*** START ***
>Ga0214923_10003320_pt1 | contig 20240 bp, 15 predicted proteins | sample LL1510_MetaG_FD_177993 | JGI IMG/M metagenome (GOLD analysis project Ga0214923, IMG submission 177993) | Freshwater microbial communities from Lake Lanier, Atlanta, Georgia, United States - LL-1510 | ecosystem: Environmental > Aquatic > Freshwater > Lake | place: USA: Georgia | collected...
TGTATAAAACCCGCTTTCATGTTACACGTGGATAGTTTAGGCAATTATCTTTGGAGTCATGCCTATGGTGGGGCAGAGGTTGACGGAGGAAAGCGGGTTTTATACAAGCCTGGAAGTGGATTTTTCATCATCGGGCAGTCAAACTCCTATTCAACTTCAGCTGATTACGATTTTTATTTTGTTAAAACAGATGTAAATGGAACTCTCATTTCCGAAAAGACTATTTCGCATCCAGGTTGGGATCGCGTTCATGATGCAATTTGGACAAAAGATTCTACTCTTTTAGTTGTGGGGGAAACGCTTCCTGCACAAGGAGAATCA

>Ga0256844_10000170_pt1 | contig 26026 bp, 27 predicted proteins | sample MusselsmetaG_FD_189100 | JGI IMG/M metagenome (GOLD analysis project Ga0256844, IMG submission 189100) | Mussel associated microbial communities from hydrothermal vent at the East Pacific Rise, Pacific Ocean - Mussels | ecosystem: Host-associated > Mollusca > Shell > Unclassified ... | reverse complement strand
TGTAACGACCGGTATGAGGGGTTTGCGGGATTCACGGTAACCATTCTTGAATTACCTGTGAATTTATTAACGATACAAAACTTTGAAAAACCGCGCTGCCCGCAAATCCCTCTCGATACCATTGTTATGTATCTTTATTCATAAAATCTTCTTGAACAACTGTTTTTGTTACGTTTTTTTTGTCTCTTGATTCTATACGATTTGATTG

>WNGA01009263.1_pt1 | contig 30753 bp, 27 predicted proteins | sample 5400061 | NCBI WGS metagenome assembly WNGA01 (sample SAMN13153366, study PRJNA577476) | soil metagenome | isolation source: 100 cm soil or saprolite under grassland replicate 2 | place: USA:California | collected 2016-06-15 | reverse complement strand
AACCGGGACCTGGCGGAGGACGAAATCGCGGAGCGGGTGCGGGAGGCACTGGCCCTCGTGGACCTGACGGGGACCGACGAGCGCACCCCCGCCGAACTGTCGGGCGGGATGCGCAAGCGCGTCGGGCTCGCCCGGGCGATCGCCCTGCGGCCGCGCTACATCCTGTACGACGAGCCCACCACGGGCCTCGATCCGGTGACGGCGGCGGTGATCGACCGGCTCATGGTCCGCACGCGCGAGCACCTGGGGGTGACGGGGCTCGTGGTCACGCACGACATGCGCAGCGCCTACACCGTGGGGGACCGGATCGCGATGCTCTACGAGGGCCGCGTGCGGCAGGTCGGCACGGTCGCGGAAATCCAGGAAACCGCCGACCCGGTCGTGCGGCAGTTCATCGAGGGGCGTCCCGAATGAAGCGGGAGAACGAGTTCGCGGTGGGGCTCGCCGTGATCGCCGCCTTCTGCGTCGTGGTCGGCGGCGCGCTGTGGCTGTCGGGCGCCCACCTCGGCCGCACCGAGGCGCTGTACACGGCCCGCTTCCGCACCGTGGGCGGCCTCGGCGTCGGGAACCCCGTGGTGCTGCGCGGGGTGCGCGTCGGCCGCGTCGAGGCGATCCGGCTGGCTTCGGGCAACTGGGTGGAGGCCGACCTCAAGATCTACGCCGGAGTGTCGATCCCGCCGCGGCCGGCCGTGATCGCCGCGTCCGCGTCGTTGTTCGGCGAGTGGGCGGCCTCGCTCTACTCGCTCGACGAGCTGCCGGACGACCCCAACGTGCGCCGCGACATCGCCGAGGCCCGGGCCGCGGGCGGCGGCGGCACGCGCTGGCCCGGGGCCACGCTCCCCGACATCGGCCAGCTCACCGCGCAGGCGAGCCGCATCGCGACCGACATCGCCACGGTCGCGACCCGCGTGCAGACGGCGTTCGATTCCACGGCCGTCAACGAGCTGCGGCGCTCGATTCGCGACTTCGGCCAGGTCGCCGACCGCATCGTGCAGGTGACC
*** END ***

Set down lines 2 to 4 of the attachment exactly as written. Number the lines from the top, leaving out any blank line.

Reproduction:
TGTATAAAACCCGCTTTCATGTTACACGTGGATAGTTTAGGCAATTATCTTTGGAGTCATGCCTATGGTGGGGCAGAGGTTGACGGAGGAAAGCGGGTTTTATACAAGCCTGGAAGTGGATTTTTCATCATCGGGCAGTCAAACTCCTATTCAACTTCAGCTGATTACGATTTTTATTTTGTTAAAACAGATGTAAATGGAACTCTCATTTCCGAAAAGACTATTTCGCATCCAGGTTGGGATCGCGTTCATGATGCAATTTGGACAAAAGATTCTACTCTTTTAGTTGTGGGGGAAACGCTTCCTGCACAAGGAGAATCA

>Ga0256844_10000170_pt1 | contig 26026 bp, 27 predicted proteins | sample MusselsmetaG_FD_189100 | JGI IMG/M metagenome (GOLD analysis project Ga0256844, IMG submission 189100) | Mussel associated microbial communities from hydrothermal vent at the East Pacific Rise, Pacific Ocean - Mussels | ecosystem: Host-associated > Mollusca > Shell > Unclassified ... | reverse complement strand
TGTAACGACCGGTATGAGGGGTTTGCGGGATTCACGGTAACCATTCTTGAATTACCTGTGAATTTATTAACGATACAAAACTTTGAAAAACCGCGCTGCCCGCAAATCCCTCTCGATACCATTGTTATGTATCTTTATTCATAAAATCTTCTTGAACAACTGTTTTTGTTACGTTTTTTTTGTCTCTTGATTCTATACGATTTGATTG